• Hypertrophic or keloid scar
  • Nodular prurigo
  • Blue nevus
  • Keratoacanthoma
  • Juvenile xanthogranuloma

The prognosis of dermatofibroma

Dermatofibroma is usually benign, rarely ever do they tend to metastasize. Therefore, any recurrent injury must be followed carefully to get rid of any possible malignancy. On very few occasions, these tumors resolve spontaneously. In addition, they leave areas of post-inflammatory hypopigmentation.

The treatment options for dermatofibroma

This skin lesion doesn’t go away by itself all of a sudden. Despite this, it doesn’t really require specific treatment since it’s not considered a health risk. The only ones that are usually treated are those that generate some aesthetic discomfort or any symptoms, such as pain or itching. Let’s see some of the main treatments for this condition.

A man getting his dermatofibroma checked out by a dermatologist.

Surgical removal

Dermatofibromas are usually pretty deep in the skin. For that reason, removing it through surgery will always leave a small scar. Most doctors choose local anesthesia to perform this. In about 10% of cases, the lesion can arise one more time.


Liquid nitrogen freezing is the most widely used treatment. According to a study published in the McGill Journal of Medicine, it reduces or destroys the induration of the tumor and causes a lightening in its color (although not in all cases).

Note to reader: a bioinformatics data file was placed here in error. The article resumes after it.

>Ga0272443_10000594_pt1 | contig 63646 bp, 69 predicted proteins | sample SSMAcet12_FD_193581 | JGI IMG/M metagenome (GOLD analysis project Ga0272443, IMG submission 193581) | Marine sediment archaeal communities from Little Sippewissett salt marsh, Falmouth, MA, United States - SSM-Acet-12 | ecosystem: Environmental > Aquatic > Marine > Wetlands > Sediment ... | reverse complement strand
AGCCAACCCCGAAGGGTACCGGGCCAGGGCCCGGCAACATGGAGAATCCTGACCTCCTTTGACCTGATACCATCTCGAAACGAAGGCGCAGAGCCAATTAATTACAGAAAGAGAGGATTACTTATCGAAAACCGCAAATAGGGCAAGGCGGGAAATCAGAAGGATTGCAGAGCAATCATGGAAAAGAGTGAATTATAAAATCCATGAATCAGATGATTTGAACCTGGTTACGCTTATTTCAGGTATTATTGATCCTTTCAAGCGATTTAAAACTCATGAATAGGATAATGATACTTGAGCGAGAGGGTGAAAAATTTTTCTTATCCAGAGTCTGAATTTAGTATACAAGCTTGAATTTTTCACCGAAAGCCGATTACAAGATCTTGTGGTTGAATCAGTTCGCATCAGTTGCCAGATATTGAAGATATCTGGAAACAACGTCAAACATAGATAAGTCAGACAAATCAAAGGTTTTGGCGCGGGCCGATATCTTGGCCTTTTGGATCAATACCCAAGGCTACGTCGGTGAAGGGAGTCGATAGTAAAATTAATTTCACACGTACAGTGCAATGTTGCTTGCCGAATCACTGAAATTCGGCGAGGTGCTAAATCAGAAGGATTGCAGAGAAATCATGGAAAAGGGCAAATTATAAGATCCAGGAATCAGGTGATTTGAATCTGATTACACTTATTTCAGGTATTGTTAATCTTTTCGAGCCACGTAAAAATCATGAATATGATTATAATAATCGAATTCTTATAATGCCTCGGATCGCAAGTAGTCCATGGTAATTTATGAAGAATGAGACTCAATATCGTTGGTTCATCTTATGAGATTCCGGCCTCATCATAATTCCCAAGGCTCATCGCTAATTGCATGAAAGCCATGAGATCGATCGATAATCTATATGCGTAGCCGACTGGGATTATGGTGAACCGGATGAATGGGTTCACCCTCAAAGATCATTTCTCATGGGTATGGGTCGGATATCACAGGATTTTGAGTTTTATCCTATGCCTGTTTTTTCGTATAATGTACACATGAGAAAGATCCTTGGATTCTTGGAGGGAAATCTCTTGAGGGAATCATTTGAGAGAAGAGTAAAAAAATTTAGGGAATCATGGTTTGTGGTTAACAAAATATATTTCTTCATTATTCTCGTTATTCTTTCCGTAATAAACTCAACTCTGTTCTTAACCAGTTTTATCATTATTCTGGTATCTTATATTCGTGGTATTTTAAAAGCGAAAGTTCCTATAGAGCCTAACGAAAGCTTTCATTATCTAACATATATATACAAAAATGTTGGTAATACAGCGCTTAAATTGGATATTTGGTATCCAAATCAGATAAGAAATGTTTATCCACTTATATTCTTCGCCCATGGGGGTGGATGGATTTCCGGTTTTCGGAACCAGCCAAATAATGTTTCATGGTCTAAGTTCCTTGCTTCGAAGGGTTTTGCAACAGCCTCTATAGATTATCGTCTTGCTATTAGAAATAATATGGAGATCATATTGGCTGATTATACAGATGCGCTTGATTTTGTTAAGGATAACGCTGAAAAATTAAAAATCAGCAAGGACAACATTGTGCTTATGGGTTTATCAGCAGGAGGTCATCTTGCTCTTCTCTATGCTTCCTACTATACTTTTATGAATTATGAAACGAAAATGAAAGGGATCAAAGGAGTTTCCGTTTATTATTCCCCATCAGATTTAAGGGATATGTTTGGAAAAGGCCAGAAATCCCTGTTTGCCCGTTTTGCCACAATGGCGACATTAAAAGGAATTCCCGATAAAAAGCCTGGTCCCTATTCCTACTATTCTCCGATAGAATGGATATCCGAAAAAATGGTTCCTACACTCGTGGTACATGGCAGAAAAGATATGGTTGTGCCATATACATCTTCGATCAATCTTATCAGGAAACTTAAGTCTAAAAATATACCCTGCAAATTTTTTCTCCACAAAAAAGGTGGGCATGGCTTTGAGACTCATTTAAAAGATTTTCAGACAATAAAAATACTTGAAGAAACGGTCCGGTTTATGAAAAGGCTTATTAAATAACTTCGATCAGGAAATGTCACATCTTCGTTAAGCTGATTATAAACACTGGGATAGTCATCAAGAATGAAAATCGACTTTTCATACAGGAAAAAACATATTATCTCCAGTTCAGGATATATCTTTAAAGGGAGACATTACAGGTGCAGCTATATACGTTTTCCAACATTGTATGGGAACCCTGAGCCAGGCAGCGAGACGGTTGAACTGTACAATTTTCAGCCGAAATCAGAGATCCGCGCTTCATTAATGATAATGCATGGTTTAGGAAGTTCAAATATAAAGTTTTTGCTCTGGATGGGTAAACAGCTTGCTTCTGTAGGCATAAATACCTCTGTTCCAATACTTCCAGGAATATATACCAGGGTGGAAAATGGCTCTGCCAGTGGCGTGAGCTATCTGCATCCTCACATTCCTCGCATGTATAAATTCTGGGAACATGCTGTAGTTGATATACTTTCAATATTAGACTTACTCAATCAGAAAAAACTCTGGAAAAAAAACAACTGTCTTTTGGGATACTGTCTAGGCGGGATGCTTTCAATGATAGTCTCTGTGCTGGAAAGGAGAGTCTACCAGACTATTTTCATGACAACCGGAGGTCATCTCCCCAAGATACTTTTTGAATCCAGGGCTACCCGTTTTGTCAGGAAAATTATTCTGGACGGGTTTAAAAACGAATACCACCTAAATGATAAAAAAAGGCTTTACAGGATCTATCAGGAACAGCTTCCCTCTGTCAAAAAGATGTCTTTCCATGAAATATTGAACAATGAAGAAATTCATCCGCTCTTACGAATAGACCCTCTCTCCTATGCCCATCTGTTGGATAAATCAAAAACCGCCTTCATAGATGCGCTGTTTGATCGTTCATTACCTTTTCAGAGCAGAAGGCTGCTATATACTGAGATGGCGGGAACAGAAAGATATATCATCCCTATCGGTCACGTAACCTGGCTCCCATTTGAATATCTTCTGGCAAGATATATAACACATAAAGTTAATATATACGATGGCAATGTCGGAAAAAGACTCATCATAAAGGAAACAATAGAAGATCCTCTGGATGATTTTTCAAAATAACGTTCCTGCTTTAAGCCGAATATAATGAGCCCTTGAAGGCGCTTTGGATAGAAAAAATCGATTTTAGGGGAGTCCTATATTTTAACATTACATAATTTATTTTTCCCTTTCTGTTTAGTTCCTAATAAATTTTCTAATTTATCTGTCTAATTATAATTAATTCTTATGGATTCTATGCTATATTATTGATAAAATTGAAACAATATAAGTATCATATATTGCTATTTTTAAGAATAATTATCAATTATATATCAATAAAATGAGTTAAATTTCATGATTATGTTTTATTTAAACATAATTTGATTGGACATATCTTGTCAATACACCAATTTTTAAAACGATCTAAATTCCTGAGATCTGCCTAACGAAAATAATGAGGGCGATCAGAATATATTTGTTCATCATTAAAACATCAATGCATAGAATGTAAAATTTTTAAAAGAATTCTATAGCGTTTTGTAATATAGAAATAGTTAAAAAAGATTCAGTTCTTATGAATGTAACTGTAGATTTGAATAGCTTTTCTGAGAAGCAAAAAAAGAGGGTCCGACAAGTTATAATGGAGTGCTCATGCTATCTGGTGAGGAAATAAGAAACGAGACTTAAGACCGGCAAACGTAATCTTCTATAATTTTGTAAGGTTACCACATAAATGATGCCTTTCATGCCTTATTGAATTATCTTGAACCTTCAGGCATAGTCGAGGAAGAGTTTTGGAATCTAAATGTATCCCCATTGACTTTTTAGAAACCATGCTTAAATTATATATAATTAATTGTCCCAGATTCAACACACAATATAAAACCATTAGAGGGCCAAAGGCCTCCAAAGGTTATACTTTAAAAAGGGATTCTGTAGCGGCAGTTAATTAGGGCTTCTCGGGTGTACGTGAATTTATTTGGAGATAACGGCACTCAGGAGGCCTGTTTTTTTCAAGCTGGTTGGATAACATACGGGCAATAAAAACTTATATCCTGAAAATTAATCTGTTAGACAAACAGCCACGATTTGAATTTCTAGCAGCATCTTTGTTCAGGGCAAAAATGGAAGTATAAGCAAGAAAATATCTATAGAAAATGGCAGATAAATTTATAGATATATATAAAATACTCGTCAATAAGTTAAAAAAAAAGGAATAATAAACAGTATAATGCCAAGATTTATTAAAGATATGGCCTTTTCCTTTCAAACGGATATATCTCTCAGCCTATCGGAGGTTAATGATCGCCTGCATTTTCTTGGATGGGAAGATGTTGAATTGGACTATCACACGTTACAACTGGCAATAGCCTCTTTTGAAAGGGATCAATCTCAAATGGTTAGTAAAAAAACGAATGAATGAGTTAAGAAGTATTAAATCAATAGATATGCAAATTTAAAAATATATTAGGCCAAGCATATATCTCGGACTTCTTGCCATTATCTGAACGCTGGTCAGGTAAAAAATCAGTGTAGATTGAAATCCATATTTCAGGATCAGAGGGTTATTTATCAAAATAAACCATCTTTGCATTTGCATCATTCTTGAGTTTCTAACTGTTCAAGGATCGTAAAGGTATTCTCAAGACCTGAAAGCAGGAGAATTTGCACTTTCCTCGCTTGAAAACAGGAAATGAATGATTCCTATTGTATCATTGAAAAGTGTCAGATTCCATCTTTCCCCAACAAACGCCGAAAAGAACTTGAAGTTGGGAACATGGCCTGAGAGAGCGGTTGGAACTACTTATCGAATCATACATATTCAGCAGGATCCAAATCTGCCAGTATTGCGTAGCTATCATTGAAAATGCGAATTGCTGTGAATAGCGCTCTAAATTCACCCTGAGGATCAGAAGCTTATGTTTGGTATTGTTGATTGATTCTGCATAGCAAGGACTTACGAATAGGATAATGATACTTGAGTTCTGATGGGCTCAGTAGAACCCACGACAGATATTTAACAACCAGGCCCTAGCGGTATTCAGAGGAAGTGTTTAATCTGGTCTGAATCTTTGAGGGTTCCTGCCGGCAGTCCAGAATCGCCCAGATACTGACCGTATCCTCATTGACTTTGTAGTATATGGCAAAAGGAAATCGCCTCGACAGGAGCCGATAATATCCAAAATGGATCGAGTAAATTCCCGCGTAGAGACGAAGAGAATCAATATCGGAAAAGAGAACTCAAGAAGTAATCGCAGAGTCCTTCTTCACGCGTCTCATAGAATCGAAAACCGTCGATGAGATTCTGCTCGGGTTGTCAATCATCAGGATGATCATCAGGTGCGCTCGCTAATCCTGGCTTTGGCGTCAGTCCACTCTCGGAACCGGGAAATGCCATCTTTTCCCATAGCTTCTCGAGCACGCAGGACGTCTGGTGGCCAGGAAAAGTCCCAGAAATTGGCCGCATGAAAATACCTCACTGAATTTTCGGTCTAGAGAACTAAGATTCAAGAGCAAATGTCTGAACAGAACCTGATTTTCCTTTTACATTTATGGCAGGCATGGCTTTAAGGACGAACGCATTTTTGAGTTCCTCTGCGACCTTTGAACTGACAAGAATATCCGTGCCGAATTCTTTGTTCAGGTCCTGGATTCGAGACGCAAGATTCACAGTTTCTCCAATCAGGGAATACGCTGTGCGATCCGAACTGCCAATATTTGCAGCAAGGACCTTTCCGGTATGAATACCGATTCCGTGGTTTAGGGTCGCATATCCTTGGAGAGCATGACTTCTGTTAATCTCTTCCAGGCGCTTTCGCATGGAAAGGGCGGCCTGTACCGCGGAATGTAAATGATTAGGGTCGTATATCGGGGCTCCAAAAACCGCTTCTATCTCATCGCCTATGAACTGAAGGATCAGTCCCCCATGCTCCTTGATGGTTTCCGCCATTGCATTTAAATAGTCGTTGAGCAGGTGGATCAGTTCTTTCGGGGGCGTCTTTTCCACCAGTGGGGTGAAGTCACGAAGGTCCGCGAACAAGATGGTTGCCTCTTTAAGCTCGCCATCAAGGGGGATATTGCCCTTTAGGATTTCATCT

CO2 laser

People get the most satisfactory results through CO2 laser vaporization. However, sometimes the scar is hyperpigmented due to the deep location of the lesion.

CO2 laser is widely used in the field of aesthetic medicine for the treatment of wrinkles and some signs of photoaging. By emitting a specific wavelength, it destroys some of the layers of the skin.

This procedure is easy to tolerate. However, it does have an adverse effect: it can cause redness in the area that’s being treated.

How often do you have to get it checked?

It’s not necessary to carry out a periodic control with a dermatologist since it’s a benign tumor. In case the lesion is irregular, then it’s necessary to get check-ups. This can include the following:

  • Poorly defined edges
  • Rapid growth
  • Reappearance after surgical removal
  • Increased depth

If the dermatologist suspects another condition, additional tests will be necessary. In all other cases, no treatment is required beyond aesthetic preferences.

All cited sources were thoroughly reviewed by our team to ensure their quality, reliability, currency, and validity. The bibliography of this article was considered reliable and of academic or scientific accuracy.

  • Skin Disease: Diagnosis & Treatment. (3rd Ed), Pag. 436, Thomas P. Habif, James L. Campbell Jr, M. Shane Chapman, James G. H. Dinulos, Kathryn A. Zug.
  • Parish LC, Yazdanian S, Lambert WC, Lambert PC. Dermatofibroma: a curious tumor. Skinmed. 2012;10(5):268-270.
  • Clinical Dermatology. Carol Soutor & Maria Hordinsky, (1st Ed) 2013
  • Enzinger FM, Weiss SW. Benign fibrohistiocytic tumors. Cap.
  • McNutt NS, Reed JA. Tumors of the fibrous tissue. Cap 37

This text is provided for informational purposes only and does not replace consultation with a professional. If in doubt, consult your specialist.